( A truth but not the whole Truth)


This section could have been included on page three of this web site, but is included here.
The Holocaust, as we know it, is a truth but not the whole truth.
I recall a conversation with a Mr. Weinberg, a Jewish Holocaust Survivor, who showed me his number tattooed to his arm. In his words, "The world does realize that there was many types of people in these concentration camps besides Jews."
To isolate merely "the Jews" as victims of the holocaust, would be to promote a polarizing half-truth. Many people from around the world became victims of the Holocaust,... and the Second World War, which was the greater conflict. For one, the Holocaust did not exist out of isolation, it was part of the greater conflict, the World War. Then to single out one particular group, while ignoring all others, polarizes the issue; the truth that polarizes.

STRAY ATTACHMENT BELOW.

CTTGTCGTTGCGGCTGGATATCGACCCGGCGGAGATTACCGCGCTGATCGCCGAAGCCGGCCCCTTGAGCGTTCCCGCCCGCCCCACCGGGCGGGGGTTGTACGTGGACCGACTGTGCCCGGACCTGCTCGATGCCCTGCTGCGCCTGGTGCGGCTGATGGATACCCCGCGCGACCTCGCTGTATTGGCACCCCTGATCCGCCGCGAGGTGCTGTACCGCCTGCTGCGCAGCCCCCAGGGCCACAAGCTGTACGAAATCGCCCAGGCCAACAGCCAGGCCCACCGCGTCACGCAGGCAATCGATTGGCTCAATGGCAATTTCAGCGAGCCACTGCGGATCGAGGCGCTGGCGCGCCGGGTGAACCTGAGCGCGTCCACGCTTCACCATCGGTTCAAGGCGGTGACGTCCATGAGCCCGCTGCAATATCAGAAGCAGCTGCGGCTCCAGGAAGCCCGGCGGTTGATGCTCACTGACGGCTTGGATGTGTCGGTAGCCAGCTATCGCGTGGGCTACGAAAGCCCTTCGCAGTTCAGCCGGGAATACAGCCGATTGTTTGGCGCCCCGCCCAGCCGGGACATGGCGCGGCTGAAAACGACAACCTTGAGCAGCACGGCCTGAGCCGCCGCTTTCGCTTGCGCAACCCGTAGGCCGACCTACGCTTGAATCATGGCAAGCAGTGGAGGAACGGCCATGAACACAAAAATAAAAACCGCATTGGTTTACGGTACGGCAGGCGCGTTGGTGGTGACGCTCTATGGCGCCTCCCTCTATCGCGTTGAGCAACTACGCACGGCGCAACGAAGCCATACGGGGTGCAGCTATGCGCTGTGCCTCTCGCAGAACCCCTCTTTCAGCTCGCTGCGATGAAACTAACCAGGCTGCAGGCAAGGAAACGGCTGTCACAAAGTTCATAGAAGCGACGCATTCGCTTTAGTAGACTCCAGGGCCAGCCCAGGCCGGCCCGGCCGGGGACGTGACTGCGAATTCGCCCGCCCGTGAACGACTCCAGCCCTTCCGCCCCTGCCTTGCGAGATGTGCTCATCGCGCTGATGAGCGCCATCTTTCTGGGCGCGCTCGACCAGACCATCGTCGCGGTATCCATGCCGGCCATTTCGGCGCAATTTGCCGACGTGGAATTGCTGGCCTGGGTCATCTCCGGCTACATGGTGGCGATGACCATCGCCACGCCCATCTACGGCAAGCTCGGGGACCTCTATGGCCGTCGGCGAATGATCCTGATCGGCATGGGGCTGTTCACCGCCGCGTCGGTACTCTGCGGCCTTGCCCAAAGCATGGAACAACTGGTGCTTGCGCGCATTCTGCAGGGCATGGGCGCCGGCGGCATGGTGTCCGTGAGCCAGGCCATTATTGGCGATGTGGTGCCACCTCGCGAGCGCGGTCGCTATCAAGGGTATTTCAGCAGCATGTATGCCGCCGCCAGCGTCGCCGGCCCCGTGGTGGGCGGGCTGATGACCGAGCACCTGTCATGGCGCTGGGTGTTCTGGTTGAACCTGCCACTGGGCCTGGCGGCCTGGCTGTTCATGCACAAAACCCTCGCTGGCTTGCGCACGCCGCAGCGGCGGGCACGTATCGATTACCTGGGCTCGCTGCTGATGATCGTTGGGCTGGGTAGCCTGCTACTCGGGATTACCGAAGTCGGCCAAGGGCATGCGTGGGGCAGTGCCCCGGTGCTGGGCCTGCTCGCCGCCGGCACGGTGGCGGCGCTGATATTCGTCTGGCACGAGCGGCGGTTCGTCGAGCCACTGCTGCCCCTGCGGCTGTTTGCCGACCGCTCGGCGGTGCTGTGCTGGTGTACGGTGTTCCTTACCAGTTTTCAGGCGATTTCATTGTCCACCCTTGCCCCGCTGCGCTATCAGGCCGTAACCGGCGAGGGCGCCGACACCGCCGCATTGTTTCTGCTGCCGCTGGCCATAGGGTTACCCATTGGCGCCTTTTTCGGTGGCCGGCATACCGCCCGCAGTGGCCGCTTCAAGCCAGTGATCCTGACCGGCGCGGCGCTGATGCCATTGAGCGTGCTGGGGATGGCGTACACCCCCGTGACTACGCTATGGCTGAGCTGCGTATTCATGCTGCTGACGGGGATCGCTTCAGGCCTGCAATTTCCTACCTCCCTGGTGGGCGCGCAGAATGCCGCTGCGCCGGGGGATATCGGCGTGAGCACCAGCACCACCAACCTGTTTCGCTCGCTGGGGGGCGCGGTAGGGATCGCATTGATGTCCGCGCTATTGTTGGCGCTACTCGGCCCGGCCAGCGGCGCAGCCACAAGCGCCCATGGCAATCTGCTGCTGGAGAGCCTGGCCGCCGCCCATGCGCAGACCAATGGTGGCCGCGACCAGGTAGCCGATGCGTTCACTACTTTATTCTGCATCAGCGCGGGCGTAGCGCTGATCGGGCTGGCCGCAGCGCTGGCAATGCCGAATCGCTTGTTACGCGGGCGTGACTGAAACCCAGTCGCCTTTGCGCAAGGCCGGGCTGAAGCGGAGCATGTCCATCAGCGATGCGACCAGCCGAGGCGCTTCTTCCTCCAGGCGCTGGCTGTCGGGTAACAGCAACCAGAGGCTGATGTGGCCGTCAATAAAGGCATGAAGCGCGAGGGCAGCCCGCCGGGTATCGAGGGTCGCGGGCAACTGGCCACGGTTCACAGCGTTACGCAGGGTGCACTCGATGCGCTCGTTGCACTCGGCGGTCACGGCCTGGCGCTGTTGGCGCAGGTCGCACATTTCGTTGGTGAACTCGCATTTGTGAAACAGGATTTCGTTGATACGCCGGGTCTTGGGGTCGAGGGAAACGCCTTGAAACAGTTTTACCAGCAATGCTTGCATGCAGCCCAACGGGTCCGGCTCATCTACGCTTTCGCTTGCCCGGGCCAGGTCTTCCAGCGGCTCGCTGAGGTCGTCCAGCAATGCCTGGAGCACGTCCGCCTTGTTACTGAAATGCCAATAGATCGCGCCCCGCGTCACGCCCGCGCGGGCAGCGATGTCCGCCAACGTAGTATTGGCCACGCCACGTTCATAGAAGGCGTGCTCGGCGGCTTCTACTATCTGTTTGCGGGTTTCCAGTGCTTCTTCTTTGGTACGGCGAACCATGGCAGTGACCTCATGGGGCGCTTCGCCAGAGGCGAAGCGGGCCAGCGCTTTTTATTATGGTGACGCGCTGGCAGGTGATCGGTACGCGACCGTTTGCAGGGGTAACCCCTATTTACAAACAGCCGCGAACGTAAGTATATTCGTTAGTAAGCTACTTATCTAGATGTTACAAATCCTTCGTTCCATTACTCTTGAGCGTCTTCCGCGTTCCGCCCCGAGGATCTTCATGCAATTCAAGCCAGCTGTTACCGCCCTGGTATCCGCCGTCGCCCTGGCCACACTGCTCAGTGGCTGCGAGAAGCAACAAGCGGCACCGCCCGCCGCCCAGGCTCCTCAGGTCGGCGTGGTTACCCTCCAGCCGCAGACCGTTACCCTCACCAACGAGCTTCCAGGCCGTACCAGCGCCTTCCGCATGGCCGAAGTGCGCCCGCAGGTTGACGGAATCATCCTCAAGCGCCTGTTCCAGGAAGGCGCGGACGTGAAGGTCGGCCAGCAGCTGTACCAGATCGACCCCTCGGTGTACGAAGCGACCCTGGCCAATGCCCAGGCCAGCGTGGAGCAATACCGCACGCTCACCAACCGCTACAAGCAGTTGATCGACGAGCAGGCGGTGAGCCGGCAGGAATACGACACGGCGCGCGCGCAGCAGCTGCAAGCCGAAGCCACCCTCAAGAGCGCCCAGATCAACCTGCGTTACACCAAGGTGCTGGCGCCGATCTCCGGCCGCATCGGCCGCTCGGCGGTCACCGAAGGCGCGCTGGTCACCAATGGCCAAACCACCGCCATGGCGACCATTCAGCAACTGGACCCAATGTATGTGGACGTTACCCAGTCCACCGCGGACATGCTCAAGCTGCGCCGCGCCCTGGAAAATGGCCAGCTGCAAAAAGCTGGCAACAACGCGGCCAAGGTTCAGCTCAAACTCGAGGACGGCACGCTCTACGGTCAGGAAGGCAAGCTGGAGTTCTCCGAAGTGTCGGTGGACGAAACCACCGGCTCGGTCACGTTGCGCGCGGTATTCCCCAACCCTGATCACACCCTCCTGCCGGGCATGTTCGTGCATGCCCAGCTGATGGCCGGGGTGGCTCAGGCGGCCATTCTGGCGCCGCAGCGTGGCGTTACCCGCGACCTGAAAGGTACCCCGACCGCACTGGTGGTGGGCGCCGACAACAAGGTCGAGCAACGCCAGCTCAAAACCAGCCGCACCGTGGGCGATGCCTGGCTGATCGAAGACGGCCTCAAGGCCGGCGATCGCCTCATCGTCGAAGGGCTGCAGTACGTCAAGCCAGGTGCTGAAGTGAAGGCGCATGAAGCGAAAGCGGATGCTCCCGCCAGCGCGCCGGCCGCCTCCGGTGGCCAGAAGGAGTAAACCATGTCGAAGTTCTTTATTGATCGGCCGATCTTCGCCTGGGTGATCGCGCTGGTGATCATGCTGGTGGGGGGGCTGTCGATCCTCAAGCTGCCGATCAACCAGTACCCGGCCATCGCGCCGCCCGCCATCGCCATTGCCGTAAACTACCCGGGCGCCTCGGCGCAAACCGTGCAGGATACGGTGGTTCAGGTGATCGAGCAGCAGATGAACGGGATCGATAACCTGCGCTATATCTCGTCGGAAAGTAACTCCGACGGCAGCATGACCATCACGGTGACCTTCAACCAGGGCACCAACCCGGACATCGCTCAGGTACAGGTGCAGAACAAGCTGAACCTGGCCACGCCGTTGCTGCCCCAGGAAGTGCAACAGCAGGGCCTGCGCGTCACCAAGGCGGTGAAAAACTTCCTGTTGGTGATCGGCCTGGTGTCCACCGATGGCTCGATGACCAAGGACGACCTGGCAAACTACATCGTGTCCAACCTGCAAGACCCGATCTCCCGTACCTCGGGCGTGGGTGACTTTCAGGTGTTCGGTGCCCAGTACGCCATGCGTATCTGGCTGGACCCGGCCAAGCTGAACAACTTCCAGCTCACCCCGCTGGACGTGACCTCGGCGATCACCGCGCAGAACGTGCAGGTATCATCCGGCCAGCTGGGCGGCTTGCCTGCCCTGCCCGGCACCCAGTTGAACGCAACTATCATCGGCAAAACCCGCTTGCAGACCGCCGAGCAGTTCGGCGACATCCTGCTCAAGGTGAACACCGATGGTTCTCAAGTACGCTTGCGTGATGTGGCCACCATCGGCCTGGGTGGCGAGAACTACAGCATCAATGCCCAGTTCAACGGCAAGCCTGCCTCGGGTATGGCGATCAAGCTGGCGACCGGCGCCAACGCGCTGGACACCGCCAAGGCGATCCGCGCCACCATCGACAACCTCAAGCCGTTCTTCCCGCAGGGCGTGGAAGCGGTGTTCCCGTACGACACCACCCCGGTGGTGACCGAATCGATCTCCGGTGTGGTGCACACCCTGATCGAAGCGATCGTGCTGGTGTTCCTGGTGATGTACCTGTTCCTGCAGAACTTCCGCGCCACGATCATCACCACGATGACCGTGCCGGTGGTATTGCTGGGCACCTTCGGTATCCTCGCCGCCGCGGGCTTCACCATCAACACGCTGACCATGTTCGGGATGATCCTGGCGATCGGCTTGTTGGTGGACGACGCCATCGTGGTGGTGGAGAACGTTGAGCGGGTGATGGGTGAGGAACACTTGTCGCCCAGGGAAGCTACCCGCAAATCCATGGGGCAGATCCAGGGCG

Truth is, people, from all parts of Europe, and the World became victims, including many Jews, but also a variety of others from a variety of religious groups, some directly and some indirectly. Perhaps the "greatest" victims were the young men and women who left places like Canada or the United States, losing their lives to defend unknown countries.
Let us appreciate that any conflict, any war, makes victims of us all, some directly some indirectly. With the passage of time, we can begin to appreciate how our future children may share common ancestors with those that we had fought against. We may never know how much better our world would have been if these tragedies had been avoided.